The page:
5. How do you decide on what to share with your readers and what to keep private?
My first rule is to only tell my story and not anyone else's. So if, for example, I am struggling with a behavioral issue with one of my kids I don't write about "her" problem but instead I write about my struggle as a parent and what's going on for me. I don't want my children to look back and feel like I was spilling their secrets or intimate childhood moments all over the internet, but I do want to be authentically myself in my writing. My second rule is that I don't write anything that I wouldn't want my mother or my husband to read. Which is necessary, as both do read my blog. Finally the stuff I write here isn't private - I would share it in a homily if appropriate, or talk about it with someone I didn't know well. I'm more open than many people - but for me this is public stuff. These rules end up meaning that I generally don't complain about the people in my life or tear down any other human beings in what I write.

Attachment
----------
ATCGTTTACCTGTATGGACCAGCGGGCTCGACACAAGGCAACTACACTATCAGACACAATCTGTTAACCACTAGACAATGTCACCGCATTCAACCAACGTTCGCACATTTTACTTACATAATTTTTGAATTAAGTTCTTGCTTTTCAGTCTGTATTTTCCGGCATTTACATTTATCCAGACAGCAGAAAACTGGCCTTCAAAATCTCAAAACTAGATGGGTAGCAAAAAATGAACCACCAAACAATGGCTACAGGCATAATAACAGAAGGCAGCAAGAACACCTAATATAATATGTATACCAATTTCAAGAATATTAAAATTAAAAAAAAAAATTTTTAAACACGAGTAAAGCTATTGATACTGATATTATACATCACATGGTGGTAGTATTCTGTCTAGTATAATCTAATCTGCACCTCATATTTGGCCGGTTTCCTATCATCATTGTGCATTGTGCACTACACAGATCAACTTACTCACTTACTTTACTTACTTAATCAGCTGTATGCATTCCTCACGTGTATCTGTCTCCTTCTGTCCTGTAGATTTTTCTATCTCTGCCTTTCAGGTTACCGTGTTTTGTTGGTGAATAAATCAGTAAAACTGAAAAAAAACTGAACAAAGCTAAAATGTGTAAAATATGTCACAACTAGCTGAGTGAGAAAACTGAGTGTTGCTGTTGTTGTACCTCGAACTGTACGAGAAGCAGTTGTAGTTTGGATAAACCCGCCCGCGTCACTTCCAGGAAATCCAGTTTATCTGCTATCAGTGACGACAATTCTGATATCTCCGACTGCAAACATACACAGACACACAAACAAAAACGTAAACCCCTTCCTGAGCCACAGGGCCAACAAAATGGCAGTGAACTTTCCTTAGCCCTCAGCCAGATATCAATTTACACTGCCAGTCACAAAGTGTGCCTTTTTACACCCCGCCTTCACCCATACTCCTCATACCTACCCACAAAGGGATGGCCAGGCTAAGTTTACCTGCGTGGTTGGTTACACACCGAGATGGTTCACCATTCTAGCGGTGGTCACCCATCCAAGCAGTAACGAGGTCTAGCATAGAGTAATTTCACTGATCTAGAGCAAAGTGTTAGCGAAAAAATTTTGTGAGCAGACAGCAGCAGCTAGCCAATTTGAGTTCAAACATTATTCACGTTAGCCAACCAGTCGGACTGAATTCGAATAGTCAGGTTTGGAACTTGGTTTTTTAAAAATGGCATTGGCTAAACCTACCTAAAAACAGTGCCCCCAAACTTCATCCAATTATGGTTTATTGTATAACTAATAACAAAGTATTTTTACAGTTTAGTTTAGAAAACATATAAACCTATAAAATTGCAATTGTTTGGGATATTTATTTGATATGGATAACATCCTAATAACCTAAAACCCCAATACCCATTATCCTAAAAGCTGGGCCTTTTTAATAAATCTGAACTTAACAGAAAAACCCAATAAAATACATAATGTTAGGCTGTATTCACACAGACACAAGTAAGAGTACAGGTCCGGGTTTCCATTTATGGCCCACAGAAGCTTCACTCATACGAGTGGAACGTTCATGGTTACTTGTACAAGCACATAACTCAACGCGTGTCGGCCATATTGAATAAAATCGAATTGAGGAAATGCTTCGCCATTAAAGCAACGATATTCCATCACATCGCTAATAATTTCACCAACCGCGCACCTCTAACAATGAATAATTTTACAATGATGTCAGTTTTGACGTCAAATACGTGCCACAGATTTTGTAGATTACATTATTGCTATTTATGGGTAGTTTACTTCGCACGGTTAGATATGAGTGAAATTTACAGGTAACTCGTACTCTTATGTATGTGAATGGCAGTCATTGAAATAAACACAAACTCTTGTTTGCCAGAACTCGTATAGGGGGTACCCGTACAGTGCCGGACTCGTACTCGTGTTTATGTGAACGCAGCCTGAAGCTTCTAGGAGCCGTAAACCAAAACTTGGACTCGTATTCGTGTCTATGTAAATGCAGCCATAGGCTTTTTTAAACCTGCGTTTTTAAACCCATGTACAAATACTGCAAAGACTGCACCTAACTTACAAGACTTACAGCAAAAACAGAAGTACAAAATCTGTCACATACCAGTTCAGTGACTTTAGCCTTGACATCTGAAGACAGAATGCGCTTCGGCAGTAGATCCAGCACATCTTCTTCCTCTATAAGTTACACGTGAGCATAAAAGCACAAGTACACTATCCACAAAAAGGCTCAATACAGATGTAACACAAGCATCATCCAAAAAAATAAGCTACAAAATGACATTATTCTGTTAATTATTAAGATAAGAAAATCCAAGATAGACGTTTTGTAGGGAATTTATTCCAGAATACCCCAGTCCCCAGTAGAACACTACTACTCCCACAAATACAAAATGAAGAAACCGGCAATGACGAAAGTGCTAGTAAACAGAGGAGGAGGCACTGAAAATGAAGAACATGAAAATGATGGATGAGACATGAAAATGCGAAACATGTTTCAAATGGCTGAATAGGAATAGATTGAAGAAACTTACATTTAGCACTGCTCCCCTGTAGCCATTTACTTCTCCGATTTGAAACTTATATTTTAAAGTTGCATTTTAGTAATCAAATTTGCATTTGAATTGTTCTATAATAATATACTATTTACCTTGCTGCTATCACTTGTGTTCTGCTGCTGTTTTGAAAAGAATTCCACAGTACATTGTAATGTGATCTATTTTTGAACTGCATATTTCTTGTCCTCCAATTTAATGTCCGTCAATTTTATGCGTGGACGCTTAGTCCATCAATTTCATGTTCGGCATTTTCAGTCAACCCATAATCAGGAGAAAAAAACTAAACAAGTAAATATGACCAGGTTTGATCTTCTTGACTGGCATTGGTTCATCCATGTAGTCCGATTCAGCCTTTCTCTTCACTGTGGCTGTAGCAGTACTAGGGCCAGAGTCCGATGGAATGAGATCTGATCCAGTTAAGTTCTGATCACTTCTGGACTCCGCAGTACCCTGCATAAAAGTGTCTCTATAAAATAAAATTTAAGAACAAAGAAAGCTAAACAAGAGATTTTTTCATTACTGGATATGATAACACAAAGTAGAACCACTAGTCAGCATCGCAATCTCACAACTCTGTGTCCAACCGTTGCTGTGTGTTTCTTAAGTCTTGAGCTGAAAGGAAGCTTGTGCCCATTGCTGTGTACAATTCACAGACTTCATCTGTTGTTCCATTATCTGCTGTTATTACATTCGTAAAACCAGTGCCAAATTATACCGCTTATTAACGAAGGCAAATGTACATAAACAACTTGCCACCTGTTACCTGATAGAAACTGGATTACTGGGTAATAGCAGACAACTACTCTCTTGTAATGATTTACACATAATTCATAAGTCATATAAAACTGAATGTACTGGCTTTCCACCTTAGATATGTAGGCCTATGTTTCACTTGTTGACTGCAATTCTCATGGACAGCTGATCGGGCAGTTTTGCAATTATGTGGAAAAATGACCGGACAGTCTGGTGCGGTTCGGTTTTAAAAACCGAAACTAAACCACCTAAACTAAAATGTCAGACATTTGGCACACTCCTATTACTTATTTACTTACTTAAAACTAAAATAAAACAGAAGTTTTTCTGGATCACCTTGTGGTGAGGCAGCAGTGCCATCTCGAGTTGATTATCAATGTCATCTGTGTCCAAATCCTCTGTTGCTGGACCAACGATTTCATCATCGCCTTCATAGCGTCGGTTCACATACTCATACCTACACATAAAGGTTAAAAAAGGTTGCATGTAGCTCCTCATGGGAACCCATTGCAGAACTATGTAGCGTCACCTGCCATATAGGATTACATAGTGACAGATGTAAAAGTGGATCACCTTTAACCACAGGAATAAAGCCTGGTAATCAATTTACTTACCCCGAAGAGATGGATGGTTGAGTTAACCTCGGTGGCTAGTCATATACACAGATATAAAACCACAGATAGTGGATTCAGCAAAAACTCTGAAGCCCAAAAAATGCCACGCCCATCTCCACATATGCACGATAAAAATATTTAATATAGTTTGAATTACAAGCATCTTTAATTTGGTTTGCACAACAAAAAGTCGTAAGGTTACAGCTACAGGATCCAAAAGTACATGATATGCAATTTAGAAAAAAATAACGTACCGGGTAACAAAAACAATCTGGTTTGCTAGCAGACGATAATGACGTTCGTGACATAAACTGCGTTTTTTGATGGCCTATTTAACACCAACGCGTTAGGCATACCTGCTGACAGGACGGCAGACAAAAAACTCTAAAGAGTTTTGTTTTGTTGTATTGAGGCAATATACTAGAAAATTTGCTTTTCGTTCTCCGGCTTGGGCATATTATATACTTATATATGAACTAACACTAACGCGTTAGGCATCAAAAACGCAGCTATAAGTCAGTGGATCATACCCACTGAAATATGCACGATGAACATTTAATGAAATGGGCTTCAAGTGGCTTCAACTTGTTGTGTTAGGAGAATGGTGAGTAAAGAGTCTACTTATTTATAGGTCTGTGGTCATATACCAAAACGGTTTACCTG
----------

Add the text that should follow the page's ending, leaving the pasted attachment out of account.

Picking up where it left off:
6. How did your family react to your transracial adoption? Was anyone one way before you adopted and another way after you brought the girls home? Meaning, did you have any "supporters" before that turned into "not so supportive" after?
If anything it was the other way around! Meaning that the few "not so supportive" turned into supporters once they met our J and saw us together as a family.  My family is different than me in many ways - the same is true for Andrew and his family - but they are hands down one of the most loving groups of human beings in the universe. From the moment we announced we were adopting and how it would happen they were extremely supportive - with one exception whose generational location among other factors contributed to some anxiety on that person's part over the transracial nature of our adoption plans. Suffice to say one facebook album of photos later and all doubts were gone.